About Karen

Born in Chicago, I grew up in Buffalo, NY; White Plains, NY; and San Jose, CA, before attending the University of Chicago and then doing a year of graduate work at the Sorbonne in Paris. After moving to New York, I got an editorial job at a small British-based book publisher, Paddington Press, and then at a book packager/publisher, Delilah Communications, specializing in music and pop culture books.

While still working as a book editor, I progressed from line editing to full-on rewrites, which gradually gave me the confidence and experience to start writing under my own byline, first with short features in downtown publications, and then for more mainstream magazines and newspapers. By the mid-1980s, when I’d moved to London, I worked steadily as a freelance writer and had a biography of the actor Bob Hoskins published by Sidgwick & Jackson.

Once I returned to NYC, I continued to cover the pop culture/entertainment beat and added many more US and Australian publications to my portfolio. As I was interviewing so many famous faces, what often interested me about them was not just the cult of celebrity, but how unbridled fame and power could warp even the gentlest souls (especially those I had interviewed early in their careers, when they were eagerly forthcoming; tracking how they morphed into hardened and implacably vague stars was sometimes more interesting than the actual content of what they said to me during publicist-supervised conversations). I turned an exploration of that concept into my first novel, Lunch.

For my second novel, I wanted to write an old-fashioned Dumas-inspired melodrama, and that becameBelladonna, which was bought for a seven-figure sum by Warner Books.

Once I became a mom in 2001, it was difficult to travel on assignment, so I now work primarily as a coauthor and ghostwriter. I’ve come full circle back to my early days in publishing, where I was happy to collaborate with many different writers on a diverse range of books.

5 thoughts on “About Karen

  1. I was Tom’s Assistant Resident Head at UC. He’s not listed in the Alumni directory (although Barry is) and he’s not on the list on those who died on Everest. Do you happen to recollect year of death?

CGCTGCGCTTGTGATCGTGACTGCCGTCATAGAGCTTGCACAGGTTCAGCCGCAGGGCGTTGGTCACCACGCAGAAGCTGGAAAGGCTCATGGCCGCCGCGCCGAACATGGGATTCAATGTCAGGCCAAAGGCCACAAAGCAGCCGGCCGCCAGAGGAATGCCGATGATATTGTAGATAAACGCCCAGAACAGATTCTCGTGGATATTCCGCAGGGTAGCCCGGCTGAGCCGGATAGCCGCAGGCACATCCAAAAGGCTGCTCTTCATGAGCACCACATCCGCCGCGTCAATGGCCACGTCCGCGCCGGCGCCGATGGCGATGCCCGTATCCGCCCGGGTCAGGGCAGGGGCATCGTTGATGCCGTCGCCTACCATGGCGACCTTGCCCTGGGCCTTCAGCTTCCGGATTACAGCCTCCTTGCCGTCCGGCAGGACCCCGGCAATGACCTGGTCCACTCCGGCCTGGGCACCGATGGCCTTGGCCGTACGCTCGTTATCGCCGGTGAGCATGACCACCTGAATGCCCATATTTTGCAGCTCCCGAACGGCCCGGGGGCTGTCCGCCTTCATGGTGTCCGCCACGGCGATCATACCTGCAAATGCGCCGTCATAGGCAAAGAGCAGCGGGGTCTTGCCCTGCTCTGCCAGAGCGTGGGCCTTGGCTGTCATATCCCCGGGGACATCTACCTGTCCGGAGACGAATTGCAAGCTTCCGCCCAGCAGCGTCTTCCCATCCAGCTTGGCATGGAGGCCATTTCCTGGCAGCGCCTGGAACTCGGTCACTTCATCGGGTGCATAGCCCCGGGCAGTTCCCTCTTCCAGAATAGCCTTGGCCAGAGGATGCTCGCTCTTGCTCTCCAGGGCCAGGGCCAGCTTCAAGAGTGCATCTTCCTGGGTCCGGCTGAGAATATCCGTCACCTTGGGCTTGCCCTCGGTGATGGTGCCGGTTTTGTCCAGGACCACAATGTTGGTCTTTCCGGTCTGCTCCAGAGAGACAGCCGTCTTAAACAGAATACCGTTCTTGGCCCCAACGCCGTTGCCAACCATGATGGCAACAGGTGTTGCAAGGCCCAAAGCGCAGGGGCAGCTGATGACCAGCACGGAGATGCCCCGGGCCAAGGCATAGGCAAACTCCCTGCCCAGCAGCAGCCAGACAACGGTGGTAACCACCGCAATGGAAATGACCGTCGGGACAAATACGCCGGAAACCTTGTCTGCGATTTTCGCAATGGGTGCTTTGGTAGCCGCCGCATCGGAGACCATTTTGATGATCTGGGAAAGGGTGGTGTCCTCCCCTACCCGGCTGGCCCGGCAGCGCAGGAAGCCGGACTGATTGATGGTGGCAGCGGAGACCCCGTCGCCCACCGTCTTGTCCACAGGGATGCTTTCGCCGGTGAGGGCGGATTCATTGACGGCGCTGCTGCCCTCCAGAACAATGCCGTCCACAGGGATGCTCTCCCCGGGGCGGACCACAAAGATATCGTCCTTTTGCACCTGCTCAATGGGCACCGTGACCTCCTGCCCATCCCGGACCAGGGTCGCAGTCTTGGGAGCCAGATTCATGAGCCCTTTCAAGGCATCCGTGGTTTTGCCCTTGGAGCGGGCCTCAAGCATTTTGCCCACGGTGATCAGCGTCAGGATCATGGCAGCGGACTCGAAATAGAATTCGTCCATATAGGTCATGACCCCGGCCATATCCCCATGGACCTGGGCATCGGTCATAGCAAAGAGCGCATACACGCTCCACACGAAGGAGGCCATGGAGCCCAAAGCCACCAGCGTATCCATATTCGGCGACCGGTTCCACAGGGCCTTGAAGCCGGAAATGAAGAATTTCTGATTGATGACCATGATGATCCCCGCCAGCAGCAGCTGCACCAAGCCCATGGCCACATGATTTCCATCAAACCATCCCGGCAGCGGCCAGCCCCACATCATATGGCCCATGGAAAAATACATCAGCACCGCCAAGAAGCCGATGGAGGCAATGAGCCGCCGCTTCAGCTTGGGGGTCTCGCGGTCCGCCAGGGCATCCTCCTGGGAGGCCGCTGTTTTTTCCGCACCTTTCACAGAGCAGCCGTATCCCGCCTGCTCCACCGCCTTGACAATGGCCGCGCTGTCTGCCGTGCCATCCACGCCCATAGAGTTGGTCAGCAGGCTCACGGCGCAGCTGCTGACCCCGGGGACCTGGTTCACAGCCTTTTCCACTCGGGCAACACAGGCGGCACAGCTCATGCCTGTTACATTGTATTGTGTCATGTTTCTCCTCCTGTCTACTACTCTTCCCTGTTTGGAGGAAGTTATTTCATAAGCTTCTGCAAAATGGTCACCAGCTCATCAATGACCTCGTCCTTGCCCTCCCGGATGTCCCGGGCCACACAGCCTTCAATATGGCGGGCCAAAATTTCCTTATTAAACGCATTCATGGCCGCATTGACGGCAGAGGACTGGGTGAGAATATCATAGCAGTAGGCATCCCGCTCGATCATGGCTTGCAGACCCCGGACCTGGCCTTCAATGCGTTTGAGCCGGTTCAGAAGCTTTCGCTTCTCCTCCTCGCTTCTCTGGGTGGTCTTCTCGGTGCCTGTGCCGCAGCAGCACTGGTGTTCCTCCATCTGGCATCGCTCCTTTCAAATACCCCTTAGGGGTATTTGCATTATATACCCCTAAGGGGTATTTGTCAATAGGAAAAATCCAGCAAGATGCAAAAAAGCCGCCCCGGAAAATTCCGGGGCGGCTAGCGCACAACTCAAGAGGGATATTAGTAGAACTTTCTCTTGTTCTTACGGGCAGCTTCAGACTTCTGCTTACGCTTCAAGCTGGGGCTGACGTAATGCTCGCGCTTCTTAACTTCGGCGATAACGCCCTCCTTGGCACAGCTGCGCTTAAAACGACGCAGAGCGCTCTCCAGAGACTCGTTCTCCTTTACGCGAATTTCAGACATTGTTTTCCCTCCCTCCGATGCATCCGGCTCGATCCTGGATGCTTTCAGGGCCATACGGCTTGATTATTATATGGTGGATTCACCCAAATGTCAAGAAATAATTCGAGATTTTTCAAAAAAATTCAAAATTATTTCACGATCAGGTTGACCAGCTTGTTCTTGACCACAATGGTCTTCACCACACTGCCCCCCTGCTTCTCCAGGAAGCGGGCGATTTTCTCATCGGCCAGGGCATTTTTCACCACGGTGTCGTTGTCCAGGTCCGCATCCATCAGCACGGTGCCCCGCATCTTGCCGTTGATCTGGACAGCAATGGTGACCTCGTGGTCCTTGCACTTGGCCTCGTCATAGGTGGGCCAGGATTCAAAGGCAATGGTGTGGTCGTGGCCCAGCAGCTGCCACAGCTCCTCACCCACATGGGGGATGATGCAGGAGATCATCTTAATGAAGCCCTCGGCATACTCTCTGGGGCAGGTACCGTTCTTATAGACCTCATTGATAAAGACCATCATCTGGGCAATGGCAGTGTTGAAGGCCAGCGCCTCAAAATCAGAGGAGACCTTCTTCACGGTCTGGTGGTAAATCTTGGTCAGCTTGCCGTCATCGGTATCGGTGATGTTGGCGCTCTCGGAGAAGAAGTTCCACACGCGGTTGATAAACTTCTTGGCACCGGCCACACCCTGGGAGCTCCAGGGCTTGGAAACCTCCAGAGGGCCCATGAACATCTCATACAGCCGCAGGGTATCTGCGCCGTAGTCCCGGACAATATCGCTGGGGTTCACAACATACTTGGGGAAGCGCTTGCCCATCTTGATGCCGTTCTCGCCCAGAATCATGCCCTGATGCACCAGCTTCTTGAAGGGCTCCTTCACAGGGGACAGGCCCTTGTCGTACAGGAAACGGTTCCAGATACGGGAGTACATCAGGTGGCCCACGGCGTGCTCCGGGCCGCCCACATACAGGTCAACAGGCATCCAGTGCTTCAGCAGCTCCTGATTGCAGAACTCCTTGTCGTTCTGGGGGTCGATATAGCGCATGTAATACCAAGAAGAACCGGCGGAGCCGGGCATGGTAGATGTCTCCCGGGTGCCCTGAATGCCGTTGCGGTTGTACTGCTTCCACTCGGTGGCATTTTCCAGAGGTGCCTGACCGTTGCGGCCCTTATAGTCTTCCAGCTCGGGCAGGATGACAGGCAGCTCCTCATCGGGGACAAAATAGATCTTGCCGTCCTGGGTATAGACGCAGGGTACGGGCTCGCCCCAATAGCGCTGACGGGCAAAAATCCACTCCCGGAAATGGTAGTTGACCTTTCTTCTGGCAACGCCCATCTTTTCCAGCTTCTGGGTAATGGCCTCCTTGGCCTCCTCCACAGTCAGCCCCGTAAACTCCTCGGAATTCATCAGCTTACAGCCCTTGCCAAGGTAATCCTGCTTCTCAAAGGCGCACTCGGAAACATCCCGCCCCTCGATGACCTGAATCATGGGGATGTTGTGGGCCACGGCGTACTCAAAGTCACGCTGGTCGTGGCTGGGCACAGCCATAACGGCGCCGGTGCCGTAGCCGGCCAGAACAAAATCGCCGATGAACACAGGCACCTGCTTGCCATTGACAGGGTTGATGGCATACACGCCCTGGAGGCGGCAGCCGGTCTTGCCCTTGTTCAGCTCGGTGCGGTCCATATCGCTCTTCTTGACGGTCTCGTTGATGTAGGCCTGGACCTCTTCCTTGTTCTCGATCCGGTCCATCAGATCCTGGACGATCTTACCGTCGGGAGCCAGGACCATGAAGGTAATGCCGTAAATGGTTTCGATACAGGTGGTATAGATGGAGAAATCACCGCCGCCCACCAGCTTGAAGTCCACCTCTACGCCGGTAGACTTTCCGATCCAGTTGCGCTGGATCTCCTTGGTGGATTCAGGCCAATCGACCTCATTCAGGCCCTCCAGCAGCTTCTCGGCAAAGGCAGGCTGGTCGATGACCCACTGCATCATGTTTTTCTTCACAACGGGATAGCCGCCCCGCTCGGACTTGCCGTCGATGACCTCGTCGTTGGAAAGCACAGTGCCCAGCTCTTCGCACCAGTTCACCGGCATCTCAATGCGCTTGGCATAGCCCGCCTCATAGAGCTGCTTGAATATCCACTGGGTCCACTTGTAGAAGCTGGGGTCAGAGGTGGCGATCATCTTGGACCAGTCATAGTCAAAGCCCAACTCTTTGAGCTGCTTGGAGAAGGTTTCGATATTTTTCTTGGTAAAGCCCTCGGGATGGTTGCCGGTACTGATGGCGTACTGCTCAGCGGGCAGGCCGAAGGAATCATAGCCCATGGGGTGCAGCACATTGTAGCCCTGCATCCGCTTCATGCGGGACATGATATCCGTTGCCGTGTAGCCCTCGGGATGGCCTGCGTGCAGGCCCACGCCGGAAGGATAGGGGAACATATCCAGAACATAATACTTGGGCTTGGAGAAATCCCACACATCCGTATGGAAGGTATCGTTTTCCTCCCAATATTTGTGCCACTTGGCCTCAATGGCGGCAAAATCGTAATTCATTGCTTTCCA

• Peter, this is Jack LeVan. I was also under your benevolent oversight at the U of C. How I came to this question more than 2 years after you posed it I cannot fathom. I don’t know if you’ve had your answer or this will reach you. I hope so.

      Tom died in 1981. He was living in Japan and teaching English in immersion courses. Members of a Japanese Alpine Club attended his class and invited him on climbs. He was with them in the Himalayas, sleeping in his tent and visited by an avalanche. Tom Rugo was so greatly appreciated by his fellow climbers that they made a very perilous descent to retrieve his remains.

  2. Dear Karen:

    I came across your blog while looking for information regarding Delilah Communications, which was the the U.S. publisher of a book title “James Dean: A Portrait” by Roy Schatt. The title page also says A Ruggles De Latour Book.

    I’m currently aseembling an anthology of writing about James Dean authored by Dean’s contemporaries, “The Real James Dean: Memories From Those Who Knew Him Best,” for Chicago Review Press.

    I want to include Roy Schatt’s introduction to his book in my anthology and have been trying to track down who controls the rights to his book.

    The book was distributed by G.P. Putnam, so I spoke to someone in the Penguin Group’s permission department. He said that Putnam was only the distributor, and didn’t control the rights. He told me the book was originally published by Sidgwick & Jackson in the UK and they are defunct, their backlist having been absorbed by Macmillan UK.

    Does any of this ring a bell with you? Have any ideas where I might research this further?

    Thanks for your time. I look forward to hearing from you.

    Best regards,
    Peter Winkler

  3. Hello Karen,
    I am the mother of Emily Svennningsen who you wrote about in 2013, I have been intending to write a “something” on this story to honor my daughter Emily, for her bravery, diligence and love. Your comments on this were (maybe a little harsh for my Pollyanna taste) but universally understood. If you would be interested in a conversation it may fulfill my dreams for her, to author the tale of her experiences and how it changed her life and mine, with a co-author like yourself. look forward to hearing from you,
    Maryann Campbell

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